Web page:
Chief Two Moons (1847–1917), or Ishaynishus (Cheyenne: Éše’he Ôhnéšesêstse), was one of the Cheyenne chiefs who took part in the Battle of the Little Bighorn and other battles against the United States Army. He was the son of Carries the Otter, an Arikara (North Dakota tribe) captive who married into the Cheyenne tribe.
During Cheyenne Chief Two Moons’ lifetime there was another man using the name Two Moons and describing himself as a chief. He sold herbal medicines and was well known. To add to the confusion there were two famous Cheyenne named Two Moons, one an uncle and the other his nephew. This is the story of the elder uncle.
He was known for killing a large grizzly bear with a knife. When asked how big the bear was, Two Moons raised his arms and replied, “To the sky.” He proudly wore a necklace and arm bands, which he made from the bear’s claws.
Perhaps known best for his participation in battles such as the Battle of the rosebud against General Crook on June 17, 1876, in the Montana Territory, the Battle of Little Big Horn on June 26, 1876 and what would prove to be his last battle which was that of the Battle of Wolf Mountain on January 8, 1877. Two Moons defeat in the battle at Wolf mountain by General Nelson A. Miles would inevitably lead to the surrender of his Cheyenne band at Fort Keogh in April, 1877.
After the surrender of the Cheyenne band he led in 1877, Two Moons chose to enlist as an Indian Scout for the same General, Nelson A. Miles to whom he had not long since surrendered. As a result of his pleasant personality, the friendliness that he showed towards the whites as well as his ability to get along with the military, General Miles appointed him head Chief of the Cheyenne Northern Reservation. As head Chief, Two Moons would prove to play a crucial role in facilitating the surrender of Chief Little Cow’s Cheyenne band to Fort Keogh.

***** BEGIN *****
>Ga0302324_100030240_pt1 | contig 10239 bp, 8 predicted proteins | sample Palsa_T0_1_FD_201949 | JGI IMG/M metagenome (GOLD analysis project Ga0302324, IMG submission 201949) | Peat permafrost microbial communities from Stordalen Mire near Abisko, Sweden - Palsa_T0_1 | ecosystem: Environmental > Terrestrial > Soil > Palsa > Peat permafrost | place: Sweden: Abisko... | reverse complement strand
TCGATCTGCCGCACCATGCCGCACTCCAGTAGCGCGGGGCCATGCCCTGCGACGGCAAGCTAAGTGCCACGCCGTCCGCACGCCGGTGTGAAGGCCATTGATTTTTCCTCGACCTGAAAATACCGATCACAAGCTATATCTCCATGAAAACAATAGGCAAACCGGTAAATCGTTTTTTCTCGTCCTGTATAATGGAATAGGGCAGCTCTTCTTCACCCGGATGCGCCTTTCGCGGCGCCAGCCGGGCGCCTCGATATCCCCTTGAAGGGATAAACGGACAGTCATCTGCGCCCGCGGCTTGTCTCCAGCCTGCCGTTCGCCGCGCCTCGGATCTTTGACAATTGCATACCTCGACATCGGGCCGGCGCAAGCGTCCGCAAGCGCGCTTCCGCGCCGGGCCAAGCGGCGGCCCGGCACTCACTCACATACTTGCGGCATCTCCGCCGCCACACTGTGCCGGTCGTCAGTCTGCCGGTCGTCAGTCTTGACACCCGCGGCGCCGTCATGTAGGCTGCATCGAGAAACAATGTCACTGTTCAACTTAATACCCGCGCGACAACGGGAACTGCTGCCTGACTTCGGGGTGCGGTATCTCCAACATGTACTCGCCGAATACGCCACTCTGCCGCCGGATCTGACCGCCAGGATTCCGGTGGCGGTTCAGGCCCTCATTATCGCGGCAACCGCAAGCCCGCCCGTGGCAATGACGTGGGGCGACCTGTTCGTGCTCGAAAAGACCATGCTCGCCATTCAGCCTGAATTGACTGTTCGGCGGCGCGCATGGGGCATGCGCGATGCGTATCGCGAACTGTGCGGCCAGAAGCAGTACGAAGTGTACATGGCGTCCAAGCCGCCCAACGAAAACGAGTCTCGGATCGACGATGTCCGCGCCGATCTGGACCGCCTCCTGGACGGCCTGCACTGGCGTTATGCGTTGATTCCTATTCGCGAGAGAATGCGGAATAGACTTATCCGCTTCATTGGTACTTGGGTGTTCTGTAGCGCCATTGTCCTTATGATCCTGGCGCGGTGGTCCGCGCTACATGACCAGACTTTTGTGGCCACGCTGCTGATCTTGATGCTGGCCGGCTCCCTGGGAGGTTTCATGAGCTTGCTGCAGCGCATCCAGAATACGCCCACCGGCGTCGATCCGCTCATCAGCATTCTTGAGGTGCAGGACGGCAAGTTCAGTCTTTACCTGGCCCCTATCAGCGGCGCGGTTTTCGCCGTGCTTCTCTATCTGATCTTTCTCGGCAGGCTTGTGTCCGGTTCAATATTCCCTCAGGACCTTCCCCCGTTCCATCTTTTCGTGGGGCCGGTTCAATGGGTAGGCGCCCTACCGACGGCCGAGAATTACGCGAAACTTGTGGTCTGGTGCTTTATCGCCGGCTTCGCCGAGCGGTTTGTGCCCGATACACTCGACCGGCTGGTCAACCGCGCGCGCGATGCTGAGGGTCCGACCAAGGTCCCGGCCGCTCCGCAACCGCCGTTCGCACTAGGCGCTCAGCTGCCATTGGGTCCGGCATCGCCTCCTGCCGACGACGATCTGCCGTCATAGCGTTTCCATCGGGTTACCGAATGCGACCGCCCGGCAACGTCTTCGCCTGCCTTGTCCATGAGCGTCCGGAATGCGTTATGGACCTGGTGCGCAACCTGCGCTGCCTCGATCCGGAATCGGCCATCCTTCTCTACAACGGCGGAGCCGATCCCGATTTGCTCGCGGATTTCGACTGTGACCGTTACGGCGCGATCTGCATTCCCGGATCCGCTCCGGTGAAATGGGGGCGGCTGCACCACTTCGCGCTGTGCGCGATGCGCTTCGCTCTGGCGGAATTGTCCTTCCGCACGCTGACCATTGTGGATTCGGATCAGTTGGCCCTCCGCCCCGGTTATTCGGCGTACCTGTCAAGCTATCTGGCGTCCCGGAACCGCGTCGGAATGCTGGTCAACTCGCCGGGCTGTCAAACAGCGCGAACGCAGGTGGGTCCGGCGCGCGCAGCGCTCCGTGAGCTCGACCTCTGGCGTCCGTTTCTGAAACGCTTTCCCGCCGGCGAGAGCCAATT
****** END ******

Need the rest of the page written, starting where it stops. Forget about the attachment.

Two Moons traveled on multiple occasions to Washington, D.C., to discuss and fight for the future of the Northern Cheyenne people and to better the conditions that existed on the reservation. In 1914, Two Moons met with President Woodrow Wilson to discuss these matters.
Two Moons was one of the models selected for James Fraser’s famous Buffalo Nickel.
Two Moons died in 1917 at his home in Montana at the age of 70. Two Moons’ grave still lies alongside U.S. Route 212, west of Busby, Montana.
My story with Two Moons…
The name Two Moons was given to me by Creator in August of 2008. Little did I know that this was also the month of a blue moon which I found out means there were two full moons in one month. I did a meditation to find out what my “Spirit Name” was and all I kept hearing was, Two Moons, Two Moons. Coming out of the meditation, I thought, That’s interesting, why Two moons. Never heard of it before. So I accepted it and moved on with life. About a Month or so later, I had a dream while living in Humboldt, near Prescott, that it began to flood in front of my house. Somehow I was on a small boat and now floating along with the currant. I went under a bridge and emerged into an unknown place where I saw a tall Native American Chief standing at the shore. He had a simi-smile or smirk on his face and a huge feathered headdress. He was waiving for me to come to him. Then I noticed in the background, red rocks. I knew then that this was Sedona.
Still I didn’t know what this meant but I did start to see signs everywhere that I should go to Sedona. I tried looking online for anything associated with the name Two Moons and found nothing. I began to use the name and called myself, “Rebekah Two Moons” even though it sounded weird and kind of hokie. But I went with it.
Years had passed and all of the sudden in 2012, my partner at the time had bought a few used documentaries from a local video store that was going out of business. One of them as the Trail of Tears. It was hard for me to watch this, there was so much pain and wrong-doing to the Native Americans when the white man came. But something caught my attention, they began to speak of a Chief Two Moons that fought with Crazy Horse and Black Elk. This was the first time I had heard his name! I was so excited to learn more about it. Again another google search and nothing.